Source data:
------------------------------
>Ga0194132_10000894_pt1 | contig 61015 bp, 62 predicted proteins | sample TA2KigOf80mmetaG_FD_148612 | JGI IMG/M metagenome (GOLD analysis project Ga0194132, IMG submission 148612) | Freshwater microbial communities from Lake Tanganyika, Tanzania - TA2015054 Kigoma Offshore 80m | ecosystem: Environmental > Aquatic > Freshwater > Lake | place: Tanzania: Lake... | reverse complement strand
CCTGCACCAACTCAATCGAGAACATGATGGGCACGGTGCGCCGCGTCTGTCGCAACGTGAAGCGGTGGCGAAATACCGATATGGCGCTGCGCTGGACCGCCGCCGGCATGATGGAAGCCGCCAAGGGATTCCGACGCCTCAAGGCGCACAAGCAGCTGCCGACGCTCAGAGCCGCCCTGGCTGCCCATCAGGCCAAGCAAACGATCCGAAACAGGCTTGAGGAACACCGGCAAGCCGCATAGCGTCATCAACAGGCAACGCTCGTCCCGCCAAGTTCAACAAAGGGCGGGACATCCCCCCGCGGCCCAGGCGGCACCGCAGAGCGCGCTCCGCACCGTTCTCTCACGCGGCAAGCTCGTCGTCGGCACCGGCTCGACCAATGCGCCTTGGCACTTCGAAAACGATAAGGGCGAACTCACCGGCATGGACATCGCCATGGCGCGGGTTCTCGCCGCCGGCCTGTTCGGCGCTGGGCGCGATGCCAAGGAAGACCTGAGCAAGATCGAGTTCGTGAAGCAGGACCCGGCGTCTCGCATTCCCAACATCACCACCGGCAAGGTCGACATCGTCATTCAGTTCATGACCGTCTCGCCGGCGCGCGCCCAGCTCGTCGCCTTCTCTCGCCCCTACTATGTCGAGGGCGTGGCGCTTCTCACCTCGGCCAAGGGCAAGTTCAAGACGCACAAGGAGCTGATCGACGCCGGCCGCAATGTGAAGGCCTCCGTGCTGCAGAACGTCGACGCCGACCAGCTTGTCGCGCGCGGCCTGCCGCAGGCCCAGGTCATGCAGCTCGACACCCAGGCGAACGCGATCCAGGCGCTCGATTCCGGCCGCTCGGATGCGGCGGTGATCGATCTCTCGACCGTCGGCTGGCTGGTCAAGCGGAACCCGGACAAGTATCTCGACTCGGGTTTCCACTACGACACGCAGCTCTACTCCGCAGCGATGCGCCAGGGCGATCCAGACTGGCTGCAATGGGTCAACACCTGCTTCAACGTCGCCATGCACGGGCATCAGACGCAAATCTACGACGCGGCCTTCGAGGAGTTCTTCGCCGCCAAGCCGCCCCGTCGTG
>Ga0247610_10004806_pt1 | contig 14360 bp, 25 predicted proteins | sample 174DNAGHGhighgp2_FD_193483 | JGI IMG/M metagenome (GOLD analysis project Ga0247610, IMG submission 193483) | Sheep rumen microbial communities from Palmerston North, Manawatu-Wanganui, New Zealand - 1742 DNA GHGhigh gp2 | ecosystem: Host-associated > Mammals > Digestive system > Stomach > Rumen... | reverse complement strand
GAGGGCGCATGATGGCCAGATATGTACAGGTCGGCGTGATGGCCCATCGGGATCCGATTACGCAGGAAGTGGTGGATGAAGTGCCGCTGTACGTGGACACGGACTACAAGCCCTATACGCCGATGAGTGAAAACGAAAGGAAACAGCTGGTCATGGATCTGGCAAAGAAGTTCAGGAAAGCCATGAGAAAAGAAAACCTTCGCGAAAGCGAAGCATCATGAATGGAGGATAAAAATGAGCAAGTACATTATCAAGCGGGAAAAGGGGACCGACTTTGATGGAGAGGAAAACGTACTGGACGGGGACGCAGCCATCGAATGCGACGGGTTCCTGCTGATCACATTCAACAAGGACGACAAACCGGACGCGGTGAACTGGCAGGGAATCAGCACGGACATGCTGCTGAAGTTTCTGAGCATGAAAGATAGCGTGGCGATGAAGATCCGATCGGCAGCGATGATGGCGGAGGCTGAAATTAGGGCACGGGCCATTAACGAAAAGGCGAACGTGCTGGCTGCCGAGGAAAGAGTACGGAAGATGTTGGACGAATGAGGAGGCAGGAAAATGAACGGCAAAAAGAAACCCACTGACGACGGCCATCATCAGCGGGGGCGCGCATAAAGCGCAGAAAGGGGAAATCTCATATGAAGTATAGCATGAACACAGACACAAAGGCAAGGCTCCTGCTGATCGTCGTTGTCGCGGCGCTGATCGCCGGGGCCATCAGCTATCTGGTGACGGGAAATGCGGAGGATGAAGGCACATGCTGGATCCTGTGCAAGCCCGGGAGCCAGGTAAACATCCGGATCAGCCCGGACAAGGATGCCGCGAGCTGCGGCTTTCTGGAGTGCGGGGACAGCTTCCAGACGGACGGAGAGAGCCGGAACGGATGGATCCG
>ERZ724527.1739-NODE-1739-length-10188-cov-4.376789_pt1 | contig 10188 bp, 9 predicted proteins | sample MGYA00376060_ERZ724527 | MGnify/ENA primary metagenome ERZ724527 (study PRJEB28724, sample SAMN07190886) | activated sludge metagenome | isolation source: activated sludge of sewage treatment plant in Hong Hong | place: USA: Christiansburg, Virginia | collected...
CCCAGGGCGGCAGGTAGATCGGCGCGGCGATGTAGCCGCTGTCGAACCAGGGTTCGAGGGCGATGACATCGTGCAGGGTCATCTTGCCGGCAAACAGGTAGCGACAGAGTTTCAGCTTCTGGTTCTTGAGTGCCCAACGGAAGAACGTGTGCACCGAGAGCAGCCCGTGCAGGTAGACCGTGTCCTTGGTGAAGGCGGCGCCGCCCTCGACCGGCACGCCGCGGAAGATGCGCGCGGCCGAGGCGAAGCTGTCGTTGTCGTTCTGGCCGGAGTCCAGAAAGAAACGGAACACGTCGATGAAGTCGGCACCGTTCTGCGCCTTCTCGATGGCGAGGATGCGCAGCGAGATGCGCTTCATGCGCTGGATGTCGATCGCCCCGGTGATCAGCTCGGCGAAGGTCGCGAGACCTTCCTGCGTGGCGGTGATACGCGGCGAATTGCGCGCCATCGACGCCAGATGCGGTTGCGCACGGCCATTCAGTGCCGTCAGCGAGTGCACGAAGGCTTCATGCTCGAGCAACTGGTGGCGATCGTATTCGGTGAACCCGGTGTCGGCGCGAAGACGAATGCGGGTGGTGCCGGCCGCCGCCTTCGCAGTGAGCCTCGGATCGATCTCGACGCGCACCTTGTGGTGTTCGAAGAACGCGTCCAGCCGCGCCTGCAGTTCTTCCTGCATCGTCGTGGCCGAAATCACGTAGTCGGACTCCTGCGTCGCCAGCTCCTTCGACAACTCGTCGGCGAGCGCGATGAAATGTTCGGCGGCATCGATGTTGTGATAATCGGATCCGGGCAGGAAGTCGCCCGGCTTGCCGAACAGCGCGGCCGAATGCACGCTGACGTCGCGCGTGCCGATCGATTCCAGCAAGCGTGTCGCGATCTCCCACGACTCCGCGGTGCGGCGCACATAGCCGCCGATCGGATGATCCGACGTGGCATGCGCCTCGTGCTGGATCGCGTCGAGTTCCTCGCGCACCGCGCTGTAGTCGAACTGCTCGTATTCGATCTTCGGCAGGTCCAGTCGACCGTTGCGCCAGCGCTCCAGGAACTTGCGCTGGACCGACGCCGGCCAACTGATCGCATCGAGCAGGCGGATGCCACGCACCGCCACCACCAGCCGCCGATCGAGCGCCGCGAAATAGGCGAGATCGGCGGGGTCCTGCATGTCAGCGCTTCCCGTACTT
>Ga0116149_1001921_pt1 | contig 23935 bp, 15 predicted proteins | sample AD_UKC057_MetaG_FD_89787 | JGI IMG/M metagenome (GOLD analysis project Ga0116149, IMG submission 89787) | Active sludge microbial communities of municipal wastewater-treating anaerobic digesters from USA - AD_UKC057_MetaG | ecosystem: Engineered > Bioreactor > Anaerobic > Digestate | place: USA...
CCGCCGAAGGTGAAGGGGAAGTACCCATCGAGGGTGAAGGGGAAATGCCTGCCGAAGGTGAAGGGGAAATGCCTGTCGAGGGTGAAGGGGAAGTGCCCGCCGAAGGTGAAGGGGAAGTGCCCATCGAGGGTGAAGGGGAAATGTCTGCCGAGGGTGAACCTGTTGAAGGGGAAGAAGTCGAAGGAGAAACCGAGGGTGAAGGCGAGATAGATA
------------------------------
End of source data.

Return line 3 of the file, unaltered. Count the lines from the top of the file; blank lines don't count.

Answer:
>Ga0247610_10004806_pt1 | contig 14360 bp, 25 predicted proteins | sample 174DNAGHGhighgp2_FD_193483 | JGI IMG/M metagenome (GOLD analysis project Ga0247610, IMG submission 193483) | Sheep rumen microbial communities from Palmerston North, Manawatu-Wanganui, New Zealand - 1742 DNA GHGhigh gp2 | ecosystem: Host-associated > Mammals > Digestive system > Stomach > Rumen... | reverse complement strand